Alex Ross’s article in the New Yorker (via Tom Coates) about the ways that sound reproduction technologies have affected listening, performance, and composition, makes points that support many of my arguments about technology and semiotics. I’m too spaced-out to track all the occasions I shouted “Yes!” while I was reading the article, but the whole essay treats sound not as a given, independent of the means by which it’s (re)produced, but as a contextual phenomenon. That seems just right to me, and I’m pleased that this sort of thinking is getting play in an uptown journal such as the New Yorker.
At the sametime, boing boing reports that David Byrne is surveying the same article. He adds (among other things) that the ubiquity of music now makes more evident that extent to which the meaning of a musical selection has contextual determination.
What then becomes valuable in many cases is what music means to people — beyond the actual recording. Part of this meaning is in the song (or whatever) — and not necessarily in the specific recording of it. What it expresses, how it moves people, the worldview and ethos it embodies. Many of these qualities can be in the composition and exist apart from the recording and interpretation of that composition. People like “The Rite Of Spring” but are not everyone is super fussy about which recording they are hearing. Well, some are, but you get my point.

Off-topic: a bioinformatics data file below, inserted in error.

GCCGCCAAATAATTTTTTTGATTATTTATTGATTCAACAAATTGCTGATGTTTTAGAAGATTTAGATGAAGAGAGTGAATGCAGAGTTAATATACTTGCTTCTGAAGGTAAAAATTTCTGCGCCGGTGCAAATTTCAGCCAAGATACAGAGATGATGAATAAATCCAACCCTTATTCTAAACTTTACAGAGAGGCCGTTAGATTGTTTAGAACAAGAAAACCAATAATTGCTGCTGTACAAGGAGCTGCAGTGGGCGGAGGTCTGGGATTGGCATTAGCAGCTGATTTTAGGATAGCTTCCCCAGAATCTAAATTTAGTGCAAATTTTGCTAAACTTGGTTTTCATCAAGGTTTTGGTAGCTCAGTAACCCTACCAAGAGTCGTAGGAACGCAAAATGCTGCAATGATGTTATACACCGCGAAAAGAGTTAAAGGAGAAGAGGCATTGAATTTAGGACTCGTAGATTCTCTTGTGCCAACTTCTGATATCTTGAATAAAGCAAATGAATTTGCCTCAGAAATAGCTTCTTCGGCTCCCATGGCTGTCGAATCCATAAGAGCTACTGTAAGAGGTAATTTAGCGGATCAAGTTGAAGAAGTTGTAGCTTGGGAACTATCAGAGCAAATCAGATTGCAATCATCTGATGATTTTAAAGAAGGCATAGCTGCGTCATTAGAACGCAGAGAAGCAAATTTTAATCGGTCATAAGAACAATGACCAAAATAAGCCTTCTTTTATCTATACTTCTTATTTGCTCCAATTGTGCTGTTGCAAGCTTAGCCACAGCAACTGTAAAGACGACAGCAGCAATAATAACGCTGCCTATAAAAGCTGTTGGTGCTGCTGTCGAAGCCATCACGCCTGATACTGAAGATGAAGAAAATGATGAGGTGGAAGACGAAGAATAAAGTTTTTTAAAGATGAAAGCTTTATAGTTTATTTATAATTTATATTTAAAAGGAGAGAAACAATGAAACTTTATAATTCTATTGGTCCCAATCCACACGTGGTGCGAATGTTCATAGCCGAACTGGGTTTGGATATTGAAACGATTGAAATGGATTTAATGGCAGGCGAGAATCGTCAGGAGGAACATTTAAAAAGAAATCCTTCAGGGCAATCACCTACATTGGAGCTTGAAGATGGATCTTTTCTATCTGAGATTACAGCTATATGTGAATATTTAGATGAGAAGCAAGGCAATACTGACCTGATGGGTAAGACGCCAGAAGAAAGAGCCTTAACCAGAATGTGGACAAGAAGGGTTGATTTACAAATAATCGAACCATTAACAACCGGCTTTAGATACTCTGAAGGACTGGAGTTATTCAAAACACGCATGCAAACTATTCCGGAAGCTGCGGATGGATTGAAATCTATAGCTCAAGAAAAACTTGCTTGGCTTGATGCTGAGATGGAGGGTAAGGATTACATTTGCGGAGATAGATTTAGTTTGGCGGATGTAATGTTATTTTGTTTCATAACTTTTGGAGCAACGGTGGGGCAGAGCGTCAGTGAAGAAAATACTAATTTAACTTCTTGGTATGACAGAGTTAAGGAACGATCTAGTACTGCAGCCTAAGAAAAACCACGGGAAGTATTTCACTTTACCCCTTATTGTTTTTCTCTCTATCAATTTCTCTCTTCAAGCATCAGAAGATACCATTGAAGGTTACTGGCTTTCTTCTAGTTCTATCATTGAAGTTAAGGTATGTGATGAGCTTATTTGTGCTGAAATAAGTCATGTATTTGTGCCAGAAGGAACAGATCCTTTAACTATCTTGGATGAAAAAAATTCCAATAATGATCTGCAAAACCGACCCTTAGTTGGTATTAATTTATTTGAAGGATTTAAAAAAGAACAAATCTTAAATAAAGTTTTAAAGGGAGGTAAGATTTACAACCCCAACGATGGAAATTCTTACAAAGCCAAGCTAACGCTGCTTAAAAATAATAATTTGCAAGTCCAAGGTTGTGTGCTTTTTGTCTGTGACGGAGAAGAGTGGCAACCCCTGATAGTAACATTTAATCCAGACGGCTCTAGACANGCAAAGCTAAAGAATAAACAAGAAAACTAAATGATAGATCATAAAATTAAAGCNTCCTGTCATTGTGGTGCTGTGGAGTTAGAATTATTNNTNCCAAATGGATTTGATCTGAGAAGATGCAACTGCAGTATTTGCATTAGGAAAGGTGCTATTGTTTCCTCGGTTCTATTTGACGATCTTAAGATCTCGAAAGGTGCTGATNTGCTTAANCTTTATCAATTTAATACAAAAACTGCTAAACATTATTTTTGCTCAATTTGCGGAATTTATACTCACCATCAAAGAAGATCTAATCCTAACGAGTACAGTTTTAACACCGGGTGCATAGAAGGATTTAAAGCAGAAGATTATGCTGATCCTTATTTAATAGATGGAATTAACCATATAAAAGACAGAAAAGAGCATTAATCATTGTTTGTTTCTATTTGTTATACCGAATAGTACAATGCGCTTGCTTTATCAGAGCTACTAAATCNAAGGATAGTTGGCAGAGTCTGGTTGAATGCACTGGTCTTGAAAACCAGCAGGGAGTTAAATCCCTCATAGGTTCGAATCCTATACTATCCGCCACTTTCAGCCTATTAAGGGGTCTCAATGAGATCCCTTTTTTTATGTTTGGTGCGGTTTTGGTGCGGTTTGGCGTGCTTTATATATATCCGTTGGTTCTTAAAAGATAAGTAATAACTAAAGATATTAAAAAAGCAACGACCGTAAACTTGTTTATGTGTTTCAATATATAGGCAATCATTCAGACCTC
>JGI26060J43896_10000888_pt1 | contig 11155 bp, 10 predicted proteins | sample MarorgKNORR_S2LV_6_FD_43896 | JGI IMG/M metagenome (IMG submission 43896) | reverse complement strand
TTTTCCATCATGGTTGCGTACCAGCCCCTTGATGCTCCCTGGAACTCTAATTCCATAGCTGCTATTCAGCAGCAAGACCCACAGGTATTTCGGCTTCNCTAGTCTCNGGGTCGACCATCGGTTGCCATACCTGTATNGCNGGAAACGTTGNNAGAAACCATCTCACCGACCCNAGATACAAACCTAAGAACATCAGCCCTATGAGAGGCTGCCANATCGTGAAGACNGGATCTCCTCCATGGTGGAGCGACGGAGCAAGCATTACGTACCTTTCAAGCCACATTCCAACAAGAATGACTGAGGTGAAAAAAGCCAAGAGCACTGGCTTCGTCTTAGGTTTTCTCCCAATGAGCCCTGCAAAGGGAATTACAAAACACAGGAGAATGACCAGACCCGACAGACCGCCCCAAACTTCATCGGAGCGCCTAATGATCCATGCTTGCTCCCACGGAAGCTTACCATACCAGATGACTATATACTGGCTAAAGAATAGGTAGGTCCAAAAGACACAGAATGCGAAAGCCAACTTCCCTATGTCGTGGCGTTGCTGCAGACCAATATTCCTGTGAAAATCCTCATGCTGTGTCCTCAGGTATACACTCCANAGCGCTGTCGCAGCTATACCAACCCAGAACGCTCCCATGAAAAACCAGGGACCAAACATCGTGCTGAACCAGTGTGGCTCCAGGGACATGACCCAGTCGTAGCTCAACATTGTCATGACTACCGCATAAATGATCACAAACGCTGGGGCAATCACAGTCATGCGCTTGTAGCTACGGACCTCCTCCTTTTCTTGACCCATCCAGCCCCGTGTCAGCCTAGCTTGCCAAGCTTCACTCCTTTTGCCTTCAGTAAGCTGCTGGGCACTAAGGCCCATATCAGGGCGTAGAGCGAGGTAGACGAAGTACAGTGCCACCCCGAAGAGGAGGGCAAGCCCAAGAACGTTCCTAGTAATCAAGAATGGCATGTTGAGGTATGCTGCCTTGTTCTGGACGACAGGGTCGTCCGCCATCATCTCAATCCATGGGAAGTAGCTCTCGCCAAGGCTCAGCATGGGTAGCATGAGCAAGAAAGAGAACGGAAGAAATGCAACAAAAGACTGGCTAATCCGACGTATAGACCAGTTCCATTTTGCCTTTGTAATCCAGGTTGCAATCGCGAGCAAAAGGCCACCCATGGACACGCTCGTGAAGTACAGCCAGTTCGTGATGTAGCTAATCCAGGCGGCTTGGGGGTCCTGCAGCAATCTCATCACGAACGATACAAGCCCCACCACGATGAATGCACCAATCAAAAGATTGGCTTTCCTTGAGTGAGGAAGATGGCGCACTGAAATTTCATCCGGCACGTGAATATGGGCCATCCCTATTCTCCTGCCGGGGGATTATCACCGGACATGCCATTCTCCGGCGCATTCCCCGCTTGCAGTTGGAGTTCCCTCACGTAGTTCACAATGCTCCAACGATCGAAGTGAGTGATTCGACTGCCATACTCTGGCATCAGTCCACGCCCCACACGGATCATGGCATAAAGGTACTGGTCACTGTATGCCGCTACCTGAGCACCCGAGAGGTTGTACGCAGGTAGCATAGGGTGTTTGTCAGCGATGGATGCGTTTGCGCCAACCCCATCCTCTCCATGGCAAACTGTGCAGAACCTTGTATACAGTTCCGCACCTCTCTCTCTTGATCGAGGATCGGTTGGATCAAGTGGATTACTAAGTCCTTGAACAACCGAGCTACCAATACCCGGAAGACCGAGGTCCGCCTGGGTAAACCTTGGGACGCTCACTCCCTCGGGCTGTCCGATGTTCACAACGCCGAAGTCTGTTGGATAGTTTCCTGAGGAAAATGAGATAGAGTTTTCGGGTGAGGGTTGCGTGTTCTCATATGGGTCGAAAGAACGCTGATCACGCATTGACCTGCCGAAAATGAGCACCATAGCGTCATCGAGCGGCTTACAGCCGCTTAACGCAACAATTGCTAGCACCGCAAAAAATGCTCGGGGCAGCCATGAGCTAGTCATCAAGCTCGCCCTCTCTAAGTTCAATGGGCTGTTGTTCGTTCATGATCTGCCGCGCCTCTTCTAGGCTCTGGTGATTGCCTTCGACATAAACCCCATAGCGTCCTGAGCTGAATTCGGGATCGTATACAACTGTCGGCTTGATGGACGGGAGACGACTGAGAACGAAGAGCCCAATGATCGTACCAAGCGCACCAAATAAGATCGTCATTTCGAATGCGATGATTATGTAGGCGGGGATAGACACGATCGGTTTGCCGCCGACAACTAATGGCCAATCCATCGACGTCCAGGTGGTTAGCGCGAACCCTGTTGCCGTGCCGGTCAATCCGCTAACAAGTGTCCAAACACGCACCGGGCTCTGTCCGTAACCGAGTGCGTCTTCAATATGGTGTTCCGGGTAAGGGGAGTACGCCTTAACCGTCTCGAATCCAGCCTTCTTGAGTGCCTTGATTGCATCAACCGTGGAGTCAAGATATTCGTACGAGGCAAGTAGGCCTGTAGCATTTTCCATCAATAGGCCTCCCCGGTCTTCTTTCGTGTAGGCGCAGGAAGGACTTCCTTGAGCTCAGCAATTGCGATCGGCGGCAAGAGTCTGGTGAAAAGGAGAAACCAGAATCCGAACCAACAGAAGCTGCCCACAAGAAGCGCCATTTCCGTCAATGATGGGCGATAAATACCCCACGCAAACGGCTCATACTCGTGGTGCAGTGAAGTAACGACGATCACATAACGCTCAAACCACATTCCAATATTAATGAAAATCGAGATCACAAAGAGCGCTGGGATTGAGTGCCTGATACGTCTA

The other part of what music means is embodied in the singer, the band or the composer. It’s not even in the music and can’t be recorded, at some of it can’t. For some of this music the actual musical and lyrical content is almost irrelevant. For some pieces of music what it’s about is the relationship, the connection to, the singer, with their style, attitude, behavior, beliefs and looks more so than with the music, which is more or less relegated in this case to being the soundtrack to the lifestyle and philosophy. At best the music and everything else surrounding it — the videos, the gossip, the reputation, present a common front, a gesamtkunstwerk type piece that embodies what matters to a person.
Most listeners — energetically encouraged by the recorded music industry — haven’t moved their expectations and assumptions from the world of music objects (records, tapes, CDs) to a world in which music constitutes one part o the information flux that surrounds us. Overall, though, I think that inertia, lobbying, and lawsuits can’t hold off this transition more than a very short interval. The sooner musicians and the rest of us move into our new habitat, the sooner we can figure out just how to reward creative expression without restricting access to (increasingly irrelevant) physical media for it. And the last on in’s stuck with a failed business model.